Bracing yr Brand 4 Online Feedbk

27 Apr,2015

 

By Faisal I Farooqui

 

Understanding the economic consequences of social interactions has always been a challenge in the regular, monetary economy. Where land, labour and capital were considered crucial elements in wealth generation, social interactions, private discussions and other ‘non-economic activities’ — while valuable and necessary — did not have any greater meaning. Until the advent of the internet, that is.

 

While studies dating as far back as 1955 show us that word-of-mouth is an important source of product information and positioning, recent research by marketing gurus highlights that such word-of-mouth recommendation influences a consumer’s product purchase decision a great deal. The all-pervasive Internet has made it possible for thousands, or even millions of consumers to interact online — the consequences of which are now beginning to haunt every CEO and marketer involved in selling a product or a service. A rising culture of sharing experiences and opinions on everything, from goods and services, to the arts and attitude, is the result of a rapidly-shrinking world, with a global economy, global brands and global icons all well within reach of practically everyone.

 

One thing is indisputable: social media is driving consumer choices and feedback. Social media’s growth relies around content that is primarily generated by users– or consumers in this case — and is bound by two common threads. The first thread is the platform’s binding medium, which is the internet with its software, servers, apps, websites and bandwidth.

 

The second thread is human emotions: the passion of consumers who believe in empowering others by sharing their own thoughts and experiences. As the country’s landscape is rapidly flooded with products manufactured from all over the world, Indian consumers are taking to their laptops and various mobile devices to talk about the hundreds of thousands of goods and services on offer – and not always in a flattering way. But what is significant, though, is that with this trend, a sociological ‘mapping’ of the consumer space is also taking place.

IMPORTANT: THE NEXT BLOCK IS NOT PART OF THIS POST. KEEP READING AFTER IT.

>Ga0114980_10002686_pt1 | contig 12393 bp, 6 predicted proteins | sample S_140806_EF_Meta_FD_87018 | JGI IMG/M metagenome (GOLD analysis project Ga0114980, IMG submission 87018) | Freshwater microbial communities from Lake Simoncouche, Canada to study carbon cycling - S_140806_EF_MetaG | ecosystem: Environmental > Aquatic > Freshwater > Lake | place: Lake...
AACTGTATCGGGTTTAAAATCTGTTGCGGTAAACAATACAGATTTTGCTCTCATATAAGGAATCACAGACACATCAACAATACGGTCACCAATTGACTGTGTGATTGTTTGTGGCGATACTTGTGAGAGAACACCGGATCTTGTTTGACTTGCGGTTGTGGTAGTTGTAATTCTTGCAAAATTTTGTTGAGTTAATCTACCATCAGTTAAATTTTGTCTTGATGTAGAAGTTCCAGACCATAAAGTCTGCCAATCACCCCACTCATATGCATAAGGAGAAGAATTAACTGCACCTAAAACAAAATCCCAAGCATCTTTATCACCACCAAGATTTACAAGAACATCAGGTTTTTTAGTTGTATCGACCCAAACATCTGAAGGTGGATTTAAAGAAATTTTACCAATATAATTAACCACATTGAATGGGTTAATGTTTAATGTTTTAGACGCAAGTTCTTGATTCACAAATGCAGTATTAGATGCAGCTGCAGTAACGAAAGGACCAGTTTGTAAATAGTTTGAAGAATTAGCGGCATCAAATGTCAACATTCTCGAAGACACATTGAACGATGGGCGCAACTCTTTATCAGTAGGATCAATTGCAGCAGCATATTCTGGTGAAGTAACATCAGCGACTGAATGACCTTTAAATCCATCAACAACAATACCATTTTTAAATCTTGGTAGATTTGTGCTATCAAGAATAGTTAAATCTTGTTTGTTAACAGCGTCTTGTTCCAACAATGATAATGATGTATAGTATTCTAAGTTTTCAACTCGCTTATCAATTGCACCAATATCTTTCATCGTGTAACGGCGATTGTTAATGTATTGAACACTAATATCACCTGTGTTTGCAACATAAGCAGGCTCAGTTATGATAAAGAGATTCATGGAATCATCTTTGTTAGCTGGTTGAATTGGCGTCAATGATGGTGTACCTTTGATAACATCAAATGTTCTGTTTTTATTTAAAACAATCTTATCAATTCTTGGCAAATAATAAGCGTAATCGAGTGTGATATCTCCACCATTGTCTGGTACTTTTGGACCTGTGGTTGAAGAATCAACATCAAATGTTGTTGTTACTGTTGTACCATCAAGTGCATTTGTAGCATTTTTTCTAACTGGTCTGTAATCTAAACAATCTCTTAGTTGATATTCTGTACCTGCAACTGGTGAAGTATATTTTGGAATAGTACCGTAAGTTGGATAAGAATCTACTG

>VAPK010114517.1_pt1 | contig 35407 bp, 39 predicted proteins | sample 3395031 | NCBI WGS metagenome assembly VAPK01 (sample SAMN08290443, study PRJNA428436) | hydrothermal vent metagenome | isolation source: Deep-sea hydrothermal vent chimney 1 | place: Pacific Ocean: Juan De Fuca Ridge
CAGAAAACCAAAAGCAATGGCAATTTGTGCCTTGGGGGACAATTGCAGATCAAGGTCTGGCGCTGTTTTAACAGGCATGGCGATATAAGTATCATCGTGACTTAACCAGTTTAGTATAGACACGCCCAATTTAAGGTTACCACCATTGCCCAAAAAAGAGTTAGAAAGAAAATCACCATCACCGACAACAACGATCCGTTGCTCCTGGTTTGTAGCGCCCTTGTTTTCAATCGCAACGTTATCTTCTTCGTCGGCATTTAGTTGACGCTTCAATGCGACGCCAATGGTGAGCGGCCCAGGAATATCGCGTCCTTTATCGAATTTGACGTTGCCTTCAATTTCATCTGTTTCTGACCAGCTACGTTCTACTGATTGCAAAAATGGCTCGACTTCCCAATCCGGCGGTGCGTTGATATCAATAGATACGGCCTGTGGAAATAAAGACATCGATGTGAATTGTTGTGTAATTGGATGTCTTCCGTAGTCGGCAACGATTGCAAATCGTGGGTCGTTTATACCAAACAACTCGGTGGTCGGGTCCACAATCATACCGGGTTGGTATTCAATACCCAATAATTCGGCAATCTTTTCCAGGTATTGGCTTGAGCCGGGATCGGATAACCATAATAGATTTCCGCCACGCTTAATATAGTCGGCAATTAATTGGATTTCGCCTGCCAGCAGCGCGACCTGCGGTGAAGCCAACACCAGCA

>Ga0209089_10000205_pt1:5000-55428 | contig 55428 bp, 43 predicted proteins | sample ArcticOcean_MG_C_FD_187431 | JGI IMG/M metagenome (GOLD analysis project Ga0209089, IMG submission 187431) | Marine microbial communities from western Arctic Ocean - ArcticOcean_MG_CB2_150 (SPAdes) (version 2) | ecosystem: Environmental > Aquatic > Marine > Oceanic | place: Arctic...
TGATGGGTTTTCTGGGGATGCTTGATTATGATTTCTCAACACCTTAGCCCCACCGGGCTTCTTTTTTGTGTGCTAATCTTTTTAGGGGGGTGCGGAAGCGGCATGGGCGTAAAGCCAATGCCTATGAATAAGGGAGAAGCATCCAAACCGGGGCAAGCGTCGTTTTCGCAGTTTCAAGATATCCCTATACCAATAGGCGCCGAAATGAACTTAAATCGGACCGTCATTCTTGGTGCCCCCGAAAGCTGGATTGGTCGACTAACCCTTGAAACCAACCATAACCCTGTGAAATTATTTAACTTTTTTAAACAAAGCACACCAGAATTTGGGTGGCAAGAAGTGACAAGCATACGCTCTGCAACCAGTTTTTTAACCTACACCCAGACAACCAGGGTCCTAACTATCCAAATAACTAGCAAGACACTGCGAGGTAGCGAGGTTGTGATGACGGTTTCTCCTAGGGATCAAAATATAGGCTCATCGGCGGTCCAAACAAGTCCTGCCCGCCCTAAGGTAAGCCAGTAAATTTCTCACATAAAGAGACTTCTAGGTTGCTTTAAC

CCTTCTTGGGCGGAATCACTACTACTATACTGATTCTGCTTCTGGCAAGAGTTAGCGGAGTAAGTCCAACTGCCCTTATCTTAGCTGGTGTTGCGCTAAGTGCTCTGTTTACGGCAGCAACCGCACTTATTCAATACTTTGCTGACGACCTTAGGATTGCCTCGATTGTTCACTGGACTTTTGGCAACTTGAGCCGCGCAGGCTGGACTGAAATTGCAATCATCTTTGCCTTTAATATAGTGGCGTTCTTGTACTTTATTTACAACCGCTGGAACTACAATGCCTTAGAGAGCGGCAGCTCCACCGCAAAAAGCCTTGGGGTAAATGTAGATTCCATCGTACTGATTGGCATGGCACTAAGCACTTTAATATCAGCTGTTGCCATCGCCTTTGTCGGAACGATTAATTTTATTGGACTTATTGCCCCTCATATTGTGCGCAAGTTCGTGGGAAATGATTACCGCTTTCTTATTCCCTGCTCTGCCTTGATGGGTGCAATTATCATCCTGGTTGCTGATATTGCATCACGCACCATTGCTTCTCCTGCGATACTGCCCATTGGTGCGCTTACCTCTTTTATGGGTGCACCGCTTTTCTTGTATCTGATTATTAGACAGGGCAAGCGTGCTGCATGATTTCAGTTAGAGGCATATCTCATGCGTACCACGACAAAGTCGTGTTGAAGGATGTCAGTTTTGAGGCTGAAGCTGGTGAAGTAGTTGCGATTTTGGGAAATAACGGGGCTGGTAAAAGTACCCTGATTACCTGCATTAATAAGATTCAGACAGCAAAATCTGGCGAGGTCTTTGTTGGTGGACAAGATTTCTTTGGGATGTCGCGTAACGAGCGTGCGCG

Various studies have indicated that more than 60% of online users in India do research on products and read reviews online before going ahead with their online or offline transactions.

 

So, what makes people share their experiences online? These days, around the world, there is a set of extremely well-informed consumers who are trying their best to help other consumers. This ‘competitive altruism’ or the eagerness to help other consumers with honest opinions, is resulting in the creation of a unique and a powerful community of consumers. It is this community that turns the spotlight on both the good and the bad; the pros and the cons of things.

 

The relative anonymity that the Internet offers has been known to enable people to shed their biases online, and review websites apparently draw out even the shyest of consumers and make them express their the opinions. And sometimes that feedback turns out to be quite influential.

 

Such largescale opinion-sharing is creating a direct impact on the reputation and the bottomlines of brands. While consumers are calling the shots, companies can leverage such discussions to monitor these reviews and consequently improve their offerings.

 

It is quite possible that if you are a brand manager or the CEO, you may come across opinions and reviews that criticise your products and services. You should have the ability to understand that most of the time, this is honest and unbiased feedback, and it would be good to address it.

 

Six ways to engage the online consumer –

1. Two-way communication: Set up a culture of dialogue. Build two-way communication with those who have written about your brand online.

2. Listening: Don’t confront. The smart CEO will never confront reviewers, but engage and communicate with them instead

3. Staff training and attitude: Empower your customer support team to quickly resolve issues. Often the cost of pampering a disgruntled customer is negligible, while the consequences of delaying it may only escalate matters.

4. Analysis: The shift from word-of-mouth to offline-to-online provides the single biggest opportunity to measure and analyse an activity that has always been a challenge to economists. Analytical tools will help you analyse all online feedback

5. Increase service quality allocation: Brands must spend more on service quality and customer support. If that means shifting some money from promotions and campaigns, so be it

6. Reward: Thank those who talk about your brand online. Remember, millions of people who write reviews are actually providing you feedback — subtle or otherwise — without you paying them. It’s the biggest market research data available to you. And you don’t even have to hire an agency to get it!

 

So get online, and listen to what your customers are saying.

 

Faisal I. Farooqui is CEO of MouthShut.com, a leading consumer review and feedback platform

 

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